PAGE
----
So You Want to Start a Podcast? Christine Blackburn On Six Years Podcasting and Story Worthy

07/17/2016 05:23 pm ET Updated Jul 30, 2016
Christine Blackburn on 6 years of Podcasting
Christine Blackburn on 6 years of Podcasting

This month I am celebrating the 6th year anniversary of my baby and the 2nd love of my life: my podcast, Story Worthy- a weekly podcast with Hollywood’s most creative talents telling true stories, followed by an interview.

When I started podcasting, my real baby, Alabama, was just three years old. Now, 375 stories later, she’s heading into 4th grade. Come to think of it, she has never known me not to be recording, editing, booking, posting, writing, and/or talking about Story Worthy.

I’ve been asked several times what the impetus was for starting the show. Enter the MOTH storytelling show and Adam Carolla. For anyone that doesn’t know, the MOTH is a LIVE storytelling show that gives participants an opportunity to get on stage and tell a true 5-minute story on the evening’s topic. The stories are then judged and the winner gets a t-shirt. For those of you completely living in a box, Adam Carolla is a brilliant radio personality and comedian who, after getting kicked off terrestrial radio, started his own podcast in 2009. It was these two entities that became the catalyst for me to start Story Worthy. I fell in love with the art of storytelling from the MOTH, and Adam Carolla taught me to find my voice and that podcasting is possible.

I can sum up the last six years in 4 words- a lot of work.

Don’t get me wrong; it’s been fun work. I’ve met amazing people, heard fabulous stories, and laughed practically ‘milk coming out of my nose’ laughed, except I don’t drink milk. I’ve created relationships I could have only dreamed about and, through listening to my bright and talented guests, learned an incredible amount. I’m just saying… it’s been a lot of work.

Producing a weekly podcast takes up a huge amount of time. There’s booking, scheduling, researching, recording the actual show, editing, artwork, building and maintaining a website and mailing list, posting to social media and finally, promoting the show. Notice that I didn’t even touch on sound equipment, which is the primary tool you’d need.

In a perfect world, money would be part of the podcasting equation, and for some, especially successful stand-up comedians, it is. But that is not the rule. The rule is you won’t make any money podcasting. You must simply love the art of the medium and be devoted to spending the time it takes to create, maintain and deliver a show. In the podcasting world where consistency matters, this is especially difficult.

Podcasting never ends. It keeps moving forward. Monday comes every week, and you have to put the content out there. You cannot be successful in podcasting if you only post six shows a year. It’s not going to happen. There is a diligence to it. People expect the show to drop the same time each week, or whatever the schedule. This is Podcasting 101, and, I have to tell you, it becomes a grind. And guess what? No one is going to fire you. You just keep going and going and going.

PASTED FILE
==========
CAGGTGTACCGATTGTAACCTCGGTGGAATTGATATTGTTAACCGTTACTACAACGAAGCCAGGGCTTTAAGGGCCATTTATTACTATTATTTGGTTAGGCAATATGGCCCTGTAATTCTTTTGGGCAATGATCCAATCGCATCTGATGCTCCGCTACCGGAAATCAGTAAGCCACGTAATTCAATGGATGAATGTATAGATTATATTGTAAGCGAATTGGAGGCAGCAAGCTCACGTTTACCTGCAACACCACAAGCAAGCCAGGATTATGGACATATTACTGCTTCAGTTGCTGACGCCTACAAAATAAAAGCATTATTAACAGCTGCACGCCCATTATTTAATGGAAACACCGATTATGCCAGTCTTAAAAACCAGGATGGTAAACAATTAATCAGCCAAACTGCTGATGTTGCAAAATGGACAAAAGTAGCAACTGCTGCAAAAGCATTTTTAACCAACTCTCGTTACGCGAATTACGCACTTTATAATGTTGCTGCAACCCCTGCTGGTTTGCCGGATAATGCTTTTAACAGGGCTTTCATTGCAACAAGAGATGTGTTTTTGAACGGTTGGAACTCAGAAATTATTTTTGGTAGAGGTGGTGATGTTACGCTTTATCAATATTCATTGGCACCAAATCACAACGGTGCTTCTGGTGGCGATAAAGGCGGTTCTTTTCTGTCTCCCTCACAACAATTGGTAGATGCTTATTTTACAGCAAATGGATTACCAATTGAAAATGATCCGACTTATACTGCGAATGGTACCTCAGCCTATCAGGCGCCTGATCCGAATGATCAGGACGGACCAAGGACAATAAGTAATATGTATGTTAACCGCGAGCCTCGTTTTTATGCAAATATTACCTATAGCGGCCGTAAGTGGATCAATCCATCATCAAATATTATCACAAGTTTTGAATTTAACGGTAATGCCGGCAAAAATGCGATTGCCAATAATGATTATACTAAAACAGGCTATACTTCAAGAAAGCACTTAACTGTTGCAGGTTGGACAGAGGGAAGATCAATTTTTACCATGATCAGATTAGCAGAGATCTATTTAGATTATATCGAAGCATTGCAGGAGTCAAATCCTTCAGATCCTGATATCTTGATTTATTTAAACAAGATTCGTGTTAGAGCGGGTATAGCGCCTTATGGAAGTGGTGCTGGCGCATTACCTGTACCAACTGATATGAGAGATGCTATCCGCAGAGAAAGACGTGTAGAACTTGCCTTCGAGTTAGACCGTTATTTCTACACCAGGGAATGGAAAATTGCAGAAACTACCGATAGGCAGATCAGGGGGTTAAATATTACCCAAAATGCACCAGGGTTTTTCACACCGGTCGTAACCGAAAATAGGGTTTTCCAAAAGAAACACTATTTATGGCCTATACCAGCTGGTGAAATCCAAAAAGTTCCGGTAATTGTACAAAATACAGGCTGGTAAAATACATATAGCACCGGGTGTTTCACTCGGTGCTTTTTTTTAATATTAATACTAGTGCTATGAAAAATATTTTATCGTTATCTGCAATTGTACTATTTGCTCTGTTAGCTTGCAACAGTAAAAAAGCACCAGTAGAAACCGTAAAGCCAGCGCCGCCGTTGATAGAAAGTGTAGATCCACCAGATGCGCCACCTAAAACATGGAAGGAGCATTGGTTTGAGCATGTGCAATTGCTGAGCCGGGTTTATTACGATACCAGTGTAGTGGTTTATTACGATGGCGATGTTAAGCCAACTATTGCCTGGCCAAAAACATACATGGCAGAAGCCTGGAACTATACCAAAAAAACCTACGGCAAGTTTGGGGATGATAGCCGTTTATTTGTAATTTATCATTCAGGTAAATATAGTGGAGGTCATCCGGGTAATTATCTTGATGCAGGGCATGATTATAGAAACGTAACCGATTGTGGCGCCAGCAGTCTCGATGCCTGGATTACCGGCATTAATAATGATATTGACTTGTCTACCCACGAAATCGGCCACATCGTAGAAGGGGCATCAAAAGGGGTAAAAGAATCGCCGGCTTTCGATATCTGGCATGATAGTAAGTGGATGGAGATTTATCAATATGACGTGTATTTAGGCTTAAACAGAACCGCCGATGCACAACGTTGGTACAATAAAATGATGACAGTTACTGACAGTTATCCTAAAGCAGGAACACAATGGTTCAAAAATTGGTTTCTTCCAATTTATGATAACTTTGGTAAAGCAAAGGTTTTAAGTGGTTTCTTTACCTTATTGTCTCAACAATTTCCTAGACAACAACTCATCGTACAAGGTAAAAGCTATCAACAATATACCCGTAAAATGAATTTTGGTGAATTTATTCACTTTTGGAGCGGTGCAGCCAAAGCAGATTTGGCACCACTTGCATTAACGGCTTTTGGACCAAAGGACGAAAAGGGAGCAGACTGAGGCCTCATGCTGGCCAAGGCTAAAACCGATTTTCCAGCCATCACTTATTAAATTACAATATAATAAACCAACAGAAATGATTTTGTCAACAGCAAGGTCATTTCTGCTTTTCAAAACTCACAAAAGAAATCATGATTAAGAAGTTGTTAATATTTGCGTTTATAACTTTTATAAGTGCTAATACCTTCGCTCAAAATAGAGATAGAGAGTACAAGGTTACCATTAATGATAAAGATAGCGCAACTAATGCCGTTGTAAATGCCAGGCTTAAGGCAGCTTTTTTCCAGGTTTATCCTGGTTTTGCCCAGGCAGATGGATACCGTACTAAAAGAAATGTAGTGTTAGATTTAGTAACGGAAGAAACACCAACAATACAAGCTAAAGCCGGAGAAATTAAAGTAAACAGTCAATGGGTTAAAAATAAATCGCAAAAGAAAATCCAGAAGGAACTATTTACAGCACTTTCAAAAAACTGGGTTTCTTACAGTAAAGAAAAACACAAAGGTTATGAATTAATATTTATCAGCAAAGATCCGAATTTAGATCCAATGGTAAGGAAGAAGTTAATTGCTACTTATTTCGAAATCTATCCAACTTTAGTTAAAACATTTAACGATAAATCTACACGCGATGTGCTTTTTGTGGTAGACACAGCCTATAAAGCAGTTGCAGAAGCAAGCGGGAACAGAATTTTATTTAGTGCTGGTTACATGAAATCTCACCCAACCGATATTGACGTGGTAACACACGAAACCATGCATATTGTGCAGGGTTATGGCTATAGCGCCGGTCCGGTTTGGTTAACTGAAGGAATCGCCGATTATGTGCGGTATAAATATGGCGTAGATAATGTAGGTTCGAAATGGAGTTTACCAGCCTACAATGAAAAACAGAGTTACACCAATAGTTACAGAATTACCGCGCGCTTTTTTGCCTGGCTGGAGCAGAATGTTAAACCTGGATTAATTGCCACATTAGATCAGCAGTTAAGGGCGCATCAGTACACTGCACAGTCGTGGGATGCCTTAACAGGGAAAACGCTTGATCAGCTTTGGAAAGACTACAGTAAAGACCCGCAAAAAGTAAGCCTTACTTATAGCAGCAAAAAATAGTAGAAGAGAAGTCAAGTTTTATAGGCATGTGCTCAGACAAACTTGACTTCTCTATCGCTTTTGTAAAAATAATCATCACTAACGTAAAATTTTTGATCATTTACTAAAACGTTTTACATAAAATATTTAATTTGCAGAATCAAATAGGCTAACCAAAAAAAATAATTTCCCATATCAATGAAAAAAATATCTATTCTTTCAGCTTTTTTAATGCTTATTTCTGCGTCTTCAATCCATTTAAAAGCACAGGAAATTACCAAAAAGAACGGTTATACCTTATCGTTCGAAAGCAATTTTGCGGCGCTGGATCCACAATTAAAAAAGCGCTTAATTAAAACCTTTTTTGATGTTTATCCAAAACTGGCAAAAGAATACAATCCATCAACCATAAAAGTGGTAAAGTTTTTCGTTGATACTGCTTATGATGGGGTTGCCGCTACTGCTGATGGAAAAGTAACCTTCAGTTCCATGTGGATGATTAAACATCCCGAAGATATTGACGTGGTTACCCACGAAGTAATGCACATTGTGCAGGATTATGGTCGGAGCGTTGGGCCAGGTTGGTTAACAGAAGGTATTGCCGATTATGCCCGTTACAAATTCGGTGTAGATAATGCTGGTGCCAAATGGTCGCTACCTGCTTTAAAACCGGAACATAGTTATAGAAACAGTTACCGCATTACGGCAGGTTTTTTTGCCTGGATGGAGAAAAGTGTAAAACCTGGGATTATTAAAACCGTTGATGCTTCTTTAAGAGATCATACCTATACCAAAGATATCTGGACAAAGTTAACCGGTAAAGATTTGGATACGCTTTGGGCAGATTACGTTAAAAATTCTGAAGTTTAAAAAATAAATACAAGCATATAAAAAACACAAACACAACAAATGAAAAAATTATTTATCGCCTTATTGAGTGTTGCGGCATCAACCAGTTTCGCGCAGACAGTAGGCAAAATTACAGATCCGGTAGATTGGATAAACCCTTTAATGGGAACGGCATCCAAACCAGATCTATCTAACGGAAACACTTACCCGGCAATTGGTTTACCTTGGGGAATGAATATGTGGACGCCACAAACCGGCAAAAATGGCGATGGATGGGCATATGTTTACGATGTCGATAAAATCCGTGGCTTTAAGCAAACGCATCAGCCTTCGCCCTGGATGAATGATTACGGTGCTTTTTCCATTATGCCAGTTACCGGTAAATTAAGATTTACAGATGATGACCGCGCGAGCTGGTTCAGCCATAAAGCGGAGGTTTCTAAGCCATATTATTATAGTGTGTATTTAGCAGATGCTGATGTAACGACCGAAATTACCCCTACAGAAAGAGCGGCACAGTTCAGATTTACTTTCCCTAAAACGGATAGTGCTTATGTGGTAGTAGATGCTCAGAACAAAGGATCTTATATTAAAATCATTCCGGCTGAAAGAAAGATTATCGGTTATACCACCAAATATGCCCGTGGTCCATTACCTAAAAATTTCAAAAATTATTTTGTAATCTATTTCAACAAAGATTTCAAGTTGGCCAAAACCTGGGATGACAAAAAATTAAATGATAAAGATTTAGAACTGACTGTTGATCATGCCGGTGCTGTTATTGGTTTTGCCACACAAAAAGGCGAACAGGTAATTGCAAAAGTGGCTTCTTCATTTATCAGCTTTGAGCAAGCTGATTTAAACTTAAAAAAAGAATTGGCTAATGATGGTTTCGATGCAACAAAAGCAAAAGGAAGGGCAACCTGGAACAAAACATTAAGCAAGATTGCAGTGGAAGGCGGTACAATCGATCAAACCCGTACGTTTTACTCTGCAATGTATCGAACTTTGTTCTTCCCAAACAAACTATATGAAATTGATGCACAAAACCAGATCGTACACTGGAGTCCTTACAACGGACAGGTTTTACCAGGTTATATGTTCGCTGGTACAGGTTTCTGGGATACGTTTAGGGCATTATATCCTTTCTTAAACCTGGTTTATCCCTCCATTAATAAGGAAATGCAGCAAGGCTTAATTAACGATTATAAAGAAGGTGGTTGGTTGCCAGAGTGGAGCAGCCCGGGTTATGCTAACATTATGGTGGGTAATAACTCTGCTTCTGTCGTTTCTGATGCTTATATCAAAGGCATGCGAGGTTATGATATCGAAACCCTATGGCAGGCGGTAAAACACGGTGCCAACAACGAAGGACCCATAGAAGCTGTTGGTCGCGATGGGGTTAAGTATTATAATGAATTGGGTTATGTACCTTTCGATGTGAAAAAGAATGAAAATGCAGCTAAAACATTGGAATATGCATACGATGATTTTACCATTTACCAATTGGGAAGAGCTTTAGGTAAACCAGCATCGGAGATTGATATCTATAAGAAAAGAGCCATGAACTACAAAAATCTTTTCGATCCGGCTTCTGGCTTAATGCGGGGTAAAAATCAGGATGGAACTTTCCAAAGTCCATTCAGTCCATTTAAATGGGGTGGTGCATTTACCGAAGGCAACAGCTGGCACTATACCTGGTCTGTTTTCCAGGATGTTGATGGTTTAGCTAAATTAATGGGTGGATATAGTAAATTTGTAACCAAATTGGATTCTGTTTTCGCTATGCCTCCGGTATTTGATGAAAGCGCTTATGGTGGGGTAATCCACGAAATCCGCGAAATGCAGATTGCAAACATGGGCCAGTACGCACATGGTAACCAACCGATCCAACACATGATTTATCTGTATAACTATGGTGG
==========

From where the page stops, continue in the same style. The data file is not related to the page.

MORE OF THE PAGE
After about a year or two of recording your podcast, you begin to think it’ll get easier, and in some ways it does. Specifically, you get better at it. You learn what works and what does not work. You learn to trim the fat, get to the good stuff, and move things along. One advantage I discovered from editing Story Worthy is that I can control the annoyances, the glitches. If I hear an audio pop, I cut it out. I know that if I cringe listening to a track, the listener is cringing too. So the good news is, yes, you do get better. But still, it’s hard.

You find yourself thinking- I’m sure I can get sponsors on board! Oh really? How? Many people still don’t even know what a podcast is. It’s changing, but slowly. This is not to discourage anyone considering starting a podcast…it’s just a reality check. There are thousands upon thousands of podcasts and to get noticed is harder than ever.

Obviously I couldn’t, nor would I want to, talk someone out of creating a podcast if it’s their passion. In fact, I encourage anyone who has the desire to podcast to start. But think it thru. Consider the subject matter, the logo, the sound, the guests, the length, and the website. Set up a schedule and a game plan. Get good sound! Stockpile episodes. Keep the shows evergreen, not topical if possible, so you may get future downloads. Listen to other podcasts! Then guess what? Podcasting may just pay off, if not financially, at least artistically. It’s taught me what I really want to do in life- I want to interview interesting people and entertain. And let me tell you, so far I’ve had some remarkable experiences.

Over the years I’ve had the opportunity to sit down with accomplished writers like Phil Rosenthal, David Wild, Kelly Carlin, Annabelle Gurwitch, Peter Mehlman, Frank Conniff, Jon Hotchkiss, Laura House, Tracy Newman, Michelle McNamara, and Ken Levine. I’ve literally peed my pants laughing while listening to comedians like Cathy Ladman, Ed Crasnick, Steve Cooper, Matt Oswalt, Frank Nicotero, Theo Von, Jimmy Dore, Todd Glass, Jackie Kashian, Henry Phillips, Paul Mecurio, Greg Behrendt, Susanna Brisk, Kira Soltanovich, Darren Carter, Brandt Tobler, Fortune Feimster, Rick Overton, Phil Hendrie, Jennifer Vally, Dana Gould, and I even got to interview my hero- Adam Carolla.

One of the most memorable episodes was when my daughter came into the studio to meet her idol- actress Wendi McLendon-Covey from Alabama’s favorite TV show “The Goldbergs.” Bama proceeded to host her own segment “8 Questions From an 8 Year Old” which included the riveting question “What’s your favorite flavor of ice cream?” (Wendi likes Brazilian Coffee Crunch.) Other wonderful actors that have told stories on Story Worthy include Dave Koechner, Naomi Grossman, Fred Stoller, Toby Huss, James Urbaniak, Jennifer Lafleur, Wayne Federman, Iris Bahr and Suzanne Krull.